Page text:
Bruce Wainwright has a problem. The Batman born of his grief has crossed lines that the Batman from the comic books never would, and Bruce is caught up in something that seems increasingly dangerous and unstable. Who is the mysterious Batman, and why has he come to Bruce’s aid? Answers begin to come out in Batman: Creature of the Night #3SPOILERS AHEAD

The thrill is gone

It was bound to happen: this book, which I once described as seeming being above criticism, has come down to Earth. The delay is a factor—we’re getting Book Three almost four months after the previous installment—but I think there’s more to it than lost momentum. While the technical excellence that wowed me in the first two books persists, the story has transitioned from one of questions to one of answers. Whereas in prior episodes we could imagine the possibilities, or ignore them entirely and revel in the mystery (this latter approach being the one I took more often than not), Book Three begins to solidify things as Busiek and Leon steer this tale toward completion.

This sort of transition can take the wind out of a book’s sails all by itself, whether or not readers like the answers to the questions. A book that has been sustained by its lack of information may appear to stumble when it has to flip the script and wrap things up. If you don’t like the answers to the questions, that stumble can follow through into a fall. And I think that’s where I’m at with Creature of the Night.

Flawed from the start?

So what’s the problem? It’s Batman’s identity, and maybe even the very fact that he has an identity at all. Before we knew Batman’s identity, this was a story about Bruce’s grief. That grief took on a fantastical mode of expression, but it was still at the center. I feel a fundamental shift with Book Three. Adding a heretofore-unknown brother to the mix, and making that brother Batman just feels a bit weird, and needlessly complex. Put simply, Bruce’s grief has shifted from the center to the periphery, and the story isn’t as gripping as it was. I’m hoping Busiek proves me wrong in the final installment, but this seems like a structural failure, and it doesn’t add anything beyond the sizzle of a shocking revelation.

But there’s already another shocking revelation in this issue, one that works much more effectively in the prior, grief-centric framework. Bruce discovers that his “Detective Gordon” is on the take, as corrupt as the comic book Gordon is clean. This shattering of Bruce’s illusions has lots of dramatic weight, a twist that goes deeper than its surface sizzle. Grief has gotten him caught up in this whole Batman thing, to the point that he tries to find parallels between his life and that of the mythic Batman. His Gordon failing to live up to expectations is pretty much the perfect way to dash all of that to pieces.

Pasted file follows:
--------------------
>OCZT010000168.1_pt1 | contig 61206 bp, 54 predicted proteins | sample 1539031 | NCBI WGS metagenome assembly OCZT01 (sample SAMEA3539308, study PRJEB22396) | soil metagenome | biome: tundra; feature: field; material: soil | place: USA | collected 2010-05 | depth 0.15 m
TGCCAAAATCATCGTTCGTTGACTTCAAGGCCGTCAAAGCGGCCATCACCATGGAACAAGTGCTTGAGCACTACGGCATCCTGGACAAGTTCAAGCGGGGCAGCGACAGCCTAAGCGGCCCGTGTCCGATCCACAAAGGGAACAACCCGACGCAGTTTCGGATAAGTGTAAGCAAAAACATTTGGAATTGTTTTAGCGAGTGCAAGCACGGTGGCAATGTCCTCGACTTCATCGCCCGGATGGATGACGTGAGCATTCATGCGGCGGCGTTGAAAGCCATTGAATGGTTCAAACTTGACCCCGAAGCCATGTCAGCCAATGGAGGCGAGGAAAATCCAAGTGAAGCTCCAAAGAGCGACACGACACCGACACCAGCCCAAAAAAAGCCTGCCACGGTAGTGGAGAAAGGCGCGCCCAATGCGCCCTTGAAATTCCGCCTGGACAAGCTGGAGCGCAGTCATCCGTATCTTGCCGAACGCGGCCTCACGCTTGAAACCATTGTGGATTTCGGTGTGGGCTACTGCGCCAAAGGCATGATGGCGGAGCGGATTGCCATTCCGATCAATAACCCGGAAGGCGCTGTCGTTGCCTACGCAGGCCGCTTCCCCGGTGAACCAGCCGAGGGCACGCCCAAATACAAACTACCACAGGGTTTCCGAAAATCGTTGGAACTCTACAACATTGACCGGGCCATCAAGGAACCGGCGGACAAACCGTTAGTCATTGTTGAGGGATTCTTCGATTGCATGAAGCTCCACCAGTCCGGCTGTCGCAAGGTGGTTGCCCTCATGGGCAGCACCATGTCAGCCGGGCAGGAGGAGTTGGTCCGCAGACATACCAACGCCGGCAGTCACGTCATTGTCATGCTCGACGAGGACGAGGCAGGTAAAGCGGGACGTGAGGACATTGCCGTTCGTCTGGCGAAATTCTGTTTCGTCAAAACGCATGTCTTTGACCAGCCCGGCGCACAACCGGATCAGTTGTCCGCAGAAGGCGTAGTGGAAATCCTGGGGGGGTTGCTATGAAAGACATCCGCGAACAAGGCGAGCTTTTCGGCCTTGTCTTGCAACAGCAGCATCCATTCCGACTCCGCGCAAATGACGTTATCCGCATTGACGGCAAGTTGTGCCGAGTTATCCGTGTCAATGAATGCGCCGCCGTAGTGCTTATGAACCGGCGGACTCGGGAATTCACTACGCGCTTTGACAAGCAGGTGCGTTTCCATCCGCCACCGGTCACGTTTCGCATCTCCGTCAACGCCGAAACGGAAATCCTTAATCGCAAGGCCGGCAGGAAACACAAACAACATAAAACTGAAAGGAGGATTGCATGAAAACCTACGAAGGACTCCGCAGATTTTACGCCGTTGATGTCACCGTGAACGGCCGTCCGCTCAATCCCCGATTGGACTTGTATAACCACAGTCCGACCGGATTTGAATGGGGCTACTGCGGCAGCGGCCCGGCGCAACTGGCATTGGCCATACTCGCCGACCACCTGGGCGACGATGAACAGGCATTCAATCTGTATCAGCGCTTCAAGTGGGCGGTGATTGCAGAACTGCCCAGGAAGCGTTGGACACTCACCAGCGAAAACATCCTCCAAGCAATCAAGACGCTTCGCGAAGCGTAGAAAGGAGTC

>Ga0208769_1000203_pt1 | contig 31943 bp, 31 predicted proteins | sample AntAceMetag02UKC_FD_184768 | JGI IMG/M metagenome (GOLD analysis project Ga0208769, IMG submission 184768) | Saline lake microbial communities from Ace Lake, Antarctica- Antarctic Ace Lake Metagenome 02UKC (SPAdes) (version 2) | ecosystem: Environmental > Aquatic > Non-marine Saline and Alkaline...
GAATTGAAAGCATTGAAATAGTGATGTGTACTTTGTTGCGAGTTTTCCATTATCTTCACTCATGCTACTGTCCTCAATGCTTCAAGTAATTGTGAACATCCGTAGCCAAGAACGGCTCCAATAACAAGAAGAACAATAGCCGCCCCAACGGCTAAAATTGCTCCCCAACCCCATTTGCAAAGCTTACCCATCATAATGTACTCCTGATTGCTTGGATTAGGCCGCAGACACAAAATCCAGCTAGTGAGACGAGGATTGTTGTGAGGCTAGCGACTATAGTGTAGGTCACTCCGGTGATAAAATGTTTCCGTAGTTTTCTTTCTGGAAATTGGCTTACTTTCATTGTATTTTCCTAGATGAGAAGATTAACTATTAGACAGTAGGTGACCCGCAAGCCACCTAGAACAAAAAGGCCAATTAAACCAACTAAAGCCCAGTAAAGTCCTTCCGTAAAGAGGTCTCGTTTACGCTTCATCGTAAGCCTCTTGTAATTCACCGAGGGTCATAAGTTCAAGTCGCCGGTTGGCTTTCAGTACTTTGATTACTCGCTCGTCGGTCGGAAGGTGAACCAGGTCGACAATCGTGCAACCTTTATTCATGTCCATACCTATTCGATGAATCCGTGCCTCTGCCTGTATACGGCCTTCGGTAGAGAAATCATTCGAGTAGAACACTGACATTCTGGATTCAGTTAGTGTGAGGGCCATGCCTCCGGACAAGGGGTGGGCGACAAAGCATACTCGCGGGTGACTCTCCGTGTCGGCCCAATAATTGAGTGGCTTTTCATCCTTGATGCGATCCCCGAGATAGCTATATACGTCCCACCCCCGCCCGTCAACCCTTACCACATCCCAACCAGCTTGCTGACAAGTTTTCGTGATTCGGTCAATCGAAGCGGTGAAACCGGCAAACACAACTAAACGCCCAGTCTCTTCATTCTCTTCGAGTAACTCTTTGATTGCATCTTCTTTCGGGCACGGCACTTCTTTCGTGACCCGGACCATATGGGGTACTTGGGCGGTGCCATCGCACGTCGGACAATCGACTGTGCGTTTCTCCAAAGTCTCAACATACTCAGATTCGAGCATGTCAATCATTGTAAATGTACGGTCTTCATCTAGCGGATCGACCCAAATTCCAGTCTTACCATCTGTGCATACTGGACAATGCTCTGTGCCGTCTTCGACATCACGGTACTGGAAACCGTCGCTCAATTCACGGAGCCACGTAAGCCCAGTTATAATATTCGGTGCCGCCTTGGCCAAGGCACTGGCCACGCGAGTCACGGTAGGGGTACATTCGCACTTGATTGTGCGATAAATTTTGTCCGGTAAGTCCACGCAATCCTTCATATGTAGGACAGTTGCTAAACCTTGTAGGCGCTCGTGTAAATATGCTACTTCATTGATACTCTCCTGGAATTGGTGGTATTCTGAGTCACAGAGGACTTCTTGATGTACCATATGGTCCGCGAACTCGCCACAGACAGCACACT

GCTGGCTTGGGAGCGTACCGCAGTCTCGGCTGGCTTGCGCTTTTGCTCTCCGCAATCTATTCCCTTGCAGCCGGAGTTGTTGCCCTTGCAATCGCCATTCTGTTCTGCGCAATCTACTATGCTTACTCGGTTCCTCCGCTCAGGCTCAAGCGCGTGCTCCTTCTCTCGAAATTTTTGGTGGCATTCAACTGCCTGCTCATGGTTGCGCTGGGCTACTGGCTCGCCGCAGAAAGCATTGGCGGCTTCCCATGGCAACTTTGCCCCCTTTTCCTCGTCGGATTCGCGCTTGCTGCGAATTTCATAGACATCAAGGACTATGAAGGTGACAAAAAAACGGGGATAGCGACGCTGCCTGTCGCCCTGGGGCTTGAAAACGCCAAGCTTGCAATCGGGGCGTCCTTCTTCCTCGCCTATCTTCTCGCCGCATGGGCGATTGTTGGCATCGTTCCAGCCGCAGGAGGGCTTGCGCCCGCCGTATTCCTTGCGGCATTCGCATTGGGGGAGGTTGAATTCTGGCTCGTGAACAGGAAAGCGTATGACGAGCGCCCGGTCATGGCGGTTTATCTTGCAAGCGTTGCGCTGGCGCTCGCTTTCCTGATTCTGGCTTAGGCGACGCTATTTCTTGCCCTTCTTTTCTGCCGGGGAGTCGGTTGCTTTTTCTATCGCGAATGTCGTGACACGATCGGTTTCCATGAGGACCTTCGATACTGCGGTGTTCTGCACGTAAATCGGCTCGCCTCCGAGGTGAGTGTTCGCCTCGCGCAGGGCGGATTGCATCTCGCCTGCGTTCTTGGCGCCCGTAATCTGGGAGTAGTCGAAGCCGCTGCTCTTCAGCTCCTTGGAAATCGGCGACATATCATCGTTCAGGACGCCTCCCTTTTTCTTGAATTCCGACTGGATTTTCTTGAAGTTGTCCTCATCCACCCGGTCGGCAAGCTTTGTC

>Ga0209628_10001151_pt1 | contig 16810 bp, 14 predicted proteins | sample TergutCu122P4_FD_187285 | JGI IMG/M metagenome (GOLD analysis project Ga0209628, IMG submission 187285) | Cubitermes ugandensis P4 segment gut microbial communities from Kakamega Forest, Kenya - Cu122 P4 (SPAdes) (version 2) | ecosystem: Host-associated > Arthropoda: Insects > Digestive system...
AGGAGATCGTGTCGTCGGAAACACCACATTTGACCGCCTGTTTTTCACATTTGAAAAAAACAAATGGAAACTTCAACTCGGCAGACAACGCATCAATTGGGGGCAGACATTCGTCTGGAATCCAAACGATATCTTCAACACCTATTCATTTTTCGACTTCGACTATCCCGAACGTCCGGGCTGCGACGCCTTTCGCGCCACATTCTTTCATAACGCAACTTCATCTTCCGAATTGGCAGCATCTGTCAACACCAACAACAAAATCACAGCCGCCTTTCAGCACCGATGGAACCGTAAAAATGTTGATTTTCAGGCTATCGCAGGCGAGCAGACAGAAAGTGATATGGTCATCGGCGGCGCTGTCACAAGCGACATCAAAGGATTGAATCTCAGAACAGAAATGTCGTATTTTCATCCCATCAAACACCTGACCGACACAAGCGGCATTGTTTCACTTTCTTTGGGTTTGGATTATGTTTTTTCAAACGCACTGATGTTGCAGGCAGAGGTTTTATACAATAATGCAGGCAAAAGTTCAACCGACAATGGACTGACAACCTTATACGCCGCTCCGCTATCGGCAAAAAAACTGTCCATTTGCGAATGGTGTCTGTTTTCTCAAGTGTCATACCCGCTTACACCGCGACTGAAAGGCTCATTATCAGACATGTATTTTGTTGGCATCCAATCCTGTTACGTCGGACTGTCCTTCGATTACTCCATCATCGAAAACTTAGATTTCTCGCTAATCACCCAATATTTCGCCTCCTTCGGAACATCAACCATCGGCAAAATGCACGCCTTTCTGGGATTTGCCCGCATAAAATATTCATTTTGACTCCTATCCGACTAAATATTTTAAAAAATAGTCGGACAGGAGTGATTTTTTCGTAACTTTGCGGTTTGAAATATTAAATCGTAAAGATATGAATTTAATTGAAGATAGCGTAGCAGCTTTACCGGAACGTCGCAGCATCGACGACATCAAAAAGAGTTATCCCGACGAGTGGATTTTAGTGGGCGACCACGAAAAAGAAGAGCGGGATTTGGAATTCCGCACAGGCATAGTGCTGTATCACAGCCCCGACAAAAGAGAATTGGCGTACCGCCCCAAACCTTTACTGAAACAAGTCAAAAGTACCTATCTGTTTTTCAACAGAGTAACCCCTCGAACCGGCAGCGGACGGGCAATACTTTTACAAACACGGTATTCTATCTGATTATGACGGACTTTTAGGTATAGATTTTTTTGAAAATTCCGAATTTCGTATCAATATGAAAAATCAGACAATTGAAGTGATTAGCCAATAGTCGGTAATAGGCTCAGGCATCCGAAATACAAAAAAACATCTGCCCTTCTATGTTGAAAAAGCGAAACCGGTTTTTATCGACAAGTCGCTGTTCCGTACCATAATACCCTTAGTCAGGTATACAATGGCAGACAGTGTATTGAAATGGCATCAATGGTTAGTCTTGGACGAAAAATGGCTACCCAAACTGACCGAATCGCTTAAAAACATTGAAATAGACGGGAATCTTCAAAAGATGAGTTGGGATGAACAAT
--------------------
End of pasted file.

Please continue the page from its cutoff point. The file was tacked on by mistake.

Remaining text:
Still an engaging read

I suspect Creature of the Night #3 would have fared better if it had come sooner on the heels of the last one. There’s definitely something to be said for momentum. But even so—and even with the unnecessary twist of Batman’s identity—the book is still gorgeous to look at and incredibly readable. The quality of writing and visual storytelling is still top-notch, and worth experiencing simply on the basis of those merits alone. And let me be clear—my problems with this one don’t wreck the whole series. I’m still interested in finding out what happens, and I’m even willing to have my mind changed on this issue by what we find out in the final installment. Here’s hoping that’s exactly what happens.

I will say, in closing, that the delay is an unfortunate stain on this book—what was arguably one of the best things DC published last year. If DC expects folks to buy monthly comics instead of waiting for trades, then they should deliver books on time, and certainly without a four-month delay. And if it’s the creators who can’t meet the deadlines, then they should pool minis like this and release them as a single graphic novel. Or wait until all issues are complete before releasing the first. Or something. Yes, Creature is a premium format, with long installments, but this has happened plenty with standard-length books, too. Readers shouldn’t be expected to read prior issues more than once just to make sense of whatever just came out.

Recommended if…

  • You’re already invested in this story. To that end, you may want to break out the earlier chapters first to get up to speed.
  • You enjoy John Paul Leon’s artwork (it’s great!). This would be worth the cover price for that alone.

Overall

Creature of the Night has lots some of its punch with the third chapter. A long delay and unnecessary complexity have somewhat detached the story from what made it compelling in the first place. Still, it reads and looks as good as anything else on the stands, and if you’ve enjoyed the series so far and want to see it through to the end, you should absolutely buy this book.

SCORE: 7.5/10


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